"A wealth of primary source materials...an eye-opening look at the 'discovery' of the New World....Nearly every page features a black-and-white period reproduction, most with captions giving additional information...full-color reproductions of historical maps. In addition to offering valuable perspectives, this book will introduce readers to the challenges involved in understanding the past."--School Library Journal

"Presents primary source material--diaries, letters, maps, illustrations--and combines it with solid, in-depth examinations. Lepore provides essential background information and helps readers understand the context surrounding each document."--Horn Book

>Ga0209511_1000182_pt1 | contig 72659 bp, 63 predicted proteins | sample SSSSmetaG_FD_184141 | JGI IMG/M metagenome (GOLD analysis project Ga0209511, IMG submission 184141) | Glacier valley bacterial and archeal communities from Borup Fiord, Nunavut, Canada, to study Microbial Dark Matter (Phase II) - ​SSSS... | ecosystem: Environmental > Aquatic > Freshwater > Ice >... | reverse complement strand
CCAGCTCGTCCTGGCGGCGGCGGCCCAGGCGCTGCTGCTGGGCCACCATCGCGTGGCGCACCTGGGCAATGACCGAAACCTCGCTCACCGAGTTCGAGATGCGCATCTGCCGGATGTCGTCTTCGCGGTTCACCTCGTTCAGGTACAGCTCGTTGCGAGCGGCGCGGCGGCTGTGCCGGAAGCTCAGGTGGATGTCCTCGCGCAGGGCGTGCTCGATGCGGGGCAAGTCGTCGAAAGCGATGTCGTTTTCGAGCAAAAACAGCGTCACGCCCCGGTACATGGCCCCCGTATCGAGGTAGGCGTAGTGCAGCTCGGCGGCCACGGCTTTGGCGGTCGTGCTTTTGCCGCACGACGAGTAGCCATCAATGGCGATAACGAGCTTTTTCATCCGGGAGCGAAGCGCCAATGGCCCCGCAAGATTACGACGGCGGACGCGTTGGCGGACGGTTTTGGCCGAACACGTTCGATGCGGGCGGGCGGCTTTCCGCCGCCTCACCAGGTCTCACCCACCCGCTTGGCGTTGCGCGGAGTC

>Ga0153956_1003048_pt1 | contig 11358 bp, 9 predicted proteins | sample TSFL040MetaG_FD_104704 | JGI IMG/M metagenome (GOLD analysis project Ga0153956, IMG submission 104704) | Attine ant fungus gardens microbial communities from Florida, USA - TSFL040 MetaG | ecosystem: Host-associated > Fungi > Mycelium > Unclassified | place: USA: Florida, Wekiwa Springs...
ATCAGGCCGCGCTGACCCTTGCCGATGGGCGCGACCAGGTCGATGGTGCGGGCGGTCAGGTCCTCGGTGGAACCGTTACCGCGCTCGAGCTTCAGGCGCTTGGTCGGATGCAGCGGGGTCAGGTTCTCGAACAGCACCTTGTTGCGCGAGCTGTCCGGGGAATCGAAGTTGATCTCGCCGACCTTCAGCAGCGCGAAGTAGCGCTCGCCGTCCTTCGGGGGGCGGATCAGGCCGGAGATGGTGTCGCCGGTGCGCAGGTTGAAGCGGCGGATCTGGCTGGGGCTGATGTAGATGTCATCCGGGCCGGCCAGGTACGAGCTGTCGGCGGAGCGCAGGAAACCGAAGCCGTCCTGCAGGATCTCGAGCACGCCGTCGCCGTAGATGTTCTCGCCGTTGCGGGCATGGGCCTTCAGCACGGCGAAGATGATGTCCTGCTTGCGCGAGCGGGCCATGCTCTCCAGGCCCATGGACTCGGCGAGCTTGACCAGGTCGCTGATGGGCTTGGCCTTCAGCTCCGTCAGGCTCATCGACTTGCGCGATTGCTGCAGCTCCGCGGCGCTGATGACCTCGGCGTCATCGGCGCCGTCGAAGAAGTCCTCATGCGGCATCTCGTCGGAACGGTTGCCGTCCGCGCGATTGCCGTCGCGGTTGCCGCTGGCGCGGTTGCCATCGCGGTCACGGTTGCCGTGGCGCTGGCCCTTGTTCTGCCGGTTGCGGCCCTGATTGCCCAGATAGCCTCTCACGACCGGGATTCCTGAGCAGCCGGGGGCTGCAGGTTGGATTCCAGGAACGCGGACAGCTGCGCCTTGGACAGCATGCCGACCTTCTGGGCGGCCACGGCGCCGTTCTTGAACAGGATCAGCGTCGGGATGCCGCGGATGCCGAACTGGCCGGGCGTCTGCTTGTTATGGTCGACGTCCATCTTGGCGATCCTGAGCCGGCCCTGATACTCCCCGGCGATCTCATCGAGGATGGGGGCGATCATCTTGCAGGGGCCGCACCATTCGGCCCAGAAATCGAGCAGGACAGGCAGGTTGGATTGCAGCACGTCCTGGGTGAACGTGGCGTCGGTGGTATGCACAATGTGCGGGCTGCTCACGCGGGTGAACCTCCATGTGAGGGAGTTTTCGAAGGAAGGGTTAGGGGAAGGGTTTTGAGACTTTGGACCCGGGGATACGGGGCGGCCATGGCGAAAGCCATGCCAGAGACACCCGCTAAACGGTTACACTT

"The author does an excellent job of introducing these documents, filling in their historical context, and pointing out their salient features....This volume provides a balance to traditional texts by presenting the voices of people not often heard, who suffered from European colonization of the new world. Classroom discussions and individual reports will be enriched....Recommended."--Book Report

"Promises to be both useful and capable of holding student interest....Contains many clear, large, and easy-to-use charts, diagrams, and pictures. The sixteen-page map section is a delight that students will find fascinating....Well-edited and beautifully illustrated."--OAH Magazine of History

Children's Literature - Greg M. Romaneck